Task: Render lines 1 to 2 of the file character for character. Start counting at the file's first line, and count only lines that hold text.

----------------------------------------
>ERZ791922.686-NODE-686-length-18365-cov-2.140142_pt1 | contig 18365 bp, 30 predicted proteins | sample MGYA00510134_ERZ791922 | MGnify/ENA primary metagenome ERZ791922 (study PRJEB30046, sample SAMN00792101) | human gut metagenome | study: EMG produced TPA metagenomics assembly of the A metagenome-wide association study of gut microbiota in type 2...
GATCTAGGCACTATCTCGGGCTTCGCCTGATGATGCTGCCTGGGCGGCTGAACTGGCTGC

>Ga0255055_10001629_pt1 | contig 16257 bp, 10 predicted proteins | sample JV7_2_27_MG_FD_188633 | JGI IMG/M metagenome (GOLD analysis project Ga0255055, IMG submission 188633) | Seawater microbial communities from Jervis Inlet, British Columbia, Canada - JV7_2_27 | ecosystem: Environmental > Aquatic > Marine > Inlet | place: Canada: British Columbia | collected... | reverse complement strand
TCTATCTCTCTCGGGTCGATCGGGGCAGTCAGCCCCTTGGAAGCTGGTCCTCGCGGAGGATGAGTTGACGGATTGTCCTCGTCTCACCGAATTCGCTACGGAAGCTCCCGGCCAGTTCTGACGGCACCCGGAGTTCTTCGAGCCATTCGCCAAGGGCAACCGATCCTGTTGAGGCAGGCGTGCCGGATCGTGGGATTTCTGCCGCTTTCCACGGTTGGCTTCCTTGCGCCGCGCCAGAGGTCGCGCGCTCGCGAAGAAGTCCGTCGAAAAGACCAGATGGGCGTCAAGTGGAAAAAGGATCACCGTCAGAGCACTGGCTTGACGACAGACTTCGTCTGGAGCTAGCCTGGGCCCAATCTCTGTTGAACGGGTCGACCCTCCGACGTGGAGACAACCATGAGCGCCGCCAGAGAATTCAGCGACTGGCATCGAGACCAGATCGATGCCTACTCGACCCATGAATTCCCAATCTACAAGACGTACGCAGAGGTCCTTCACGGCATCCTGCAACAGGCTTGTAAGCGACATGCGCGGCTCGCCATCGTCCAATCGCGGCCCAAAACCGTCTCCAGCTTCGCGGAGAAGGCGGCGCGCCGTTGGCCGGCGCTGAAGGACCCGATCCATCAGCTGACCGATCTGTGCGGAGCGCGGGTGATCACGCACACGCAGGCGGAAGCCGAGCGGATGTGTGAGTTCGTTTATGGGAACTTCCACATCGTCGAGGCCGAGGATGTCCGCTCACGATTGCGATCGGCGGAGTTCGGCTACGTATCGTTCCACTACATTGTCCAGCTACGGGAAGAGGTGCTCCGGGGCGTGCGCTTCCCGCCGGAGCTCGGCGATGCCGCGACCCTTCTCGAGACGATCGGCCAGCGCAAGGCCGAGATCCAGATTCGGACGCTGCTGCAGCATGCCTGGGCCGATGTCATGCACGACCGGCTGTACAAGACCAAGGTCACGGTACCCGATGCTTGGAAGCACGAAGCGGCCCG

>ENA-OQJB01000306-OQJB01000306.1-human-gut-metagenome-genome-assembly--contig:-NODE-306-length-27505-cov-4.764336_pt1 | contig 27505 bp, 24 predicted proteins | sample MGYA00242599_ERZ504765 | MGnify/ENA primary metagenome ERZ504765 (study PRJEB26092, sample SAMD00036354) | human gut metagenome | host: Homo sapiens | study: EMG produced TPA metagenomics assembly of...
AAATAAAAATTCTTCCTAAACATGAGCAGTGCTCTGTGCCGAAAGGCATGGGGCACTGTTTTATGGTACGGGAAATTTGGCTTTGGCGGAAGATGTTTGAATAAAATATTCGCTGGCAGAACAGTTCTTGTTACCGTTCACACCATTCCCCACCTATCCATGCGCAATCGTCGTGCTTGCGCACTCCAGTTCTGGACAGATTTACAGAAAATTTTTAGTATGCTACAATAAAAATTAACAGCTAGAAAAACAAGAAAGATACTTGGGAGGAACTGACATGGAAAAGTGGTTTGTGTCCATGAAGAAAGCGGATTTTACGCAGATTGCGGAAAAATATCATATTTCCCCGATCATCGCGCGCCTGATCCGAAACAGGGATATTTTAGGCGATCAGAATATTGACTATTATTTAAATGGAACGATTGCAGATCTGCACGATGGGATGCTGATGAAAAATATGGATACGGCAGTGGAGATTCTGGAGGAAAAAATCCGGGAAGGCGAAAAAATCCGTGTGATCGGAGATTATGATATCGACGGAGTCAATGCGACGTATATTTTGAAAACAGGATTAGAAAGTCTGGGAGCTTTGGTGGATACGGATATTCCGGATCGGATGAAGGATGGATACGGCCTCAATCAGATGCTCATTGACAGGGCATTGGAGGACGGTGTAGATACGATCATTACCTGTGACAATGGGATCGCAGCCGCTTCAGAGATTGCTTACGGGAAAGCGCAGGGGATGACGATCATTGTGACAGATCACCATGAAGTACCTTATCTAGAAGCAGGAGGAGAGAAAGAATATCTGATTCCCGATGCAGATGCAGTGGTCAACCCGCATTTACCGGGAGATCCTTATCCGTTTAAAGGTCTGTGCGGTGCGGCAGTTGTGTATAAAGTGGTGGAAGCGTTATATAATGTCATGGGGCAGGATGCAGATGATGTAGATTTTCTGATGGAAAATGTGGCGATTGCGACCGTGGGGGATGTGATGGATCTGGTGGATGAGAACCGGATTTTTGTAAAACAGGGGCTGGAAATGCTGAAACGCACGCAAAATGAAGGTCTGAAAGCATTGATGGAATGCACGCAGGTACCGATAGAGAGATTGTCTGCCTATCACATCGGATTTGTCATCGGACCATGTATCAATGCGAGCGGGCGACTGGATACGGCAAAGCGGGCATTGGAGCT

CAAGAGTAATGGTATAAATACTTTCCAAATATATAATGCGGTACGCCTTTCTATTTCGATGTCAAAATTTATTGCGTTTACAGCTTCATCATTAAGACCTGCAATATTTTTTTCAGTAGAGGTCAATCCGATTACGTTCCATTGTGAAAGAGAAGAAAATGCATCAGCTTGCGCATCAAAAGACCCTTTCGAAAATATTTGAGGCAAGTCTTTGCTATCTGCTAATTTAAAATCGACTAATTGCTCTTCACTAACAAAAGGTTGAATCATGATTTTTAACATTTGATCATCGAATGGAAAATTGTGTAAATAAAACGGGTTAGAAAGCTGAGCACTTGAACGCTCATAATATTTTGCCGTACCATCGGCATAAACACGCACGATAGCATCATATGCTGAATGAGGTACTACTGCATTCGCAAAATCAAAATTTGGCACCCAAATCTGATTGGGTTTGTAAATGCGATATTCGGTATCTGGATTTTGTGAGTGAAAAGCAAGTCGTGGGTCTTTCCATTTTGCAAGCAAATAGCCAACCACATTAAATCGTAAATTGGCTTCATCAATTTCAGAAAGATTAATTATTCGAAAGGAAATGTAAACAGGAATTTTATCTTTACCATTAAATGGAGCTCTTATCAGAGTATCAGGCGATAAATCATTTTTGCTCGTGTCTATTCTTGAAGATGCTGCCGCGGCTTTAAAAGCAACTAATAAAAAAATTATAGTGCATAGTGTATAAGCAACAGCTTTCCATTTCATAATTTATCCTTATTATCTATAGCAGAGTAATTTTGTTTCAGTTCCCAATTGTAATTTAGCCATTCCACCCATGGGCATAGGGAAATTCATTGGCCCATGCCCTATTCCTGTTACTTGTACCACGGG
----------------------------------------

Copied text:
>ERZ791922.686-NODE-686-length-18365-cov-2.140142_pt1 | contig 18365 bp, 30 predicted proteins | sample MGYA00510134_ERZ791922 | MGnify/ENA primary metagenome ERZ791922 (study PRJEB30046, sample SAMN00792101) | human gut metagenome | study: EMG produced TPA metagenomics assembly of the A metagenome-wide association study of gut microbiota in type 2...
GATCTAGGCACTATCTCGGGCTTCGCCTGATGATGCTGCCTGGGCGGCTGAACTGGCTGC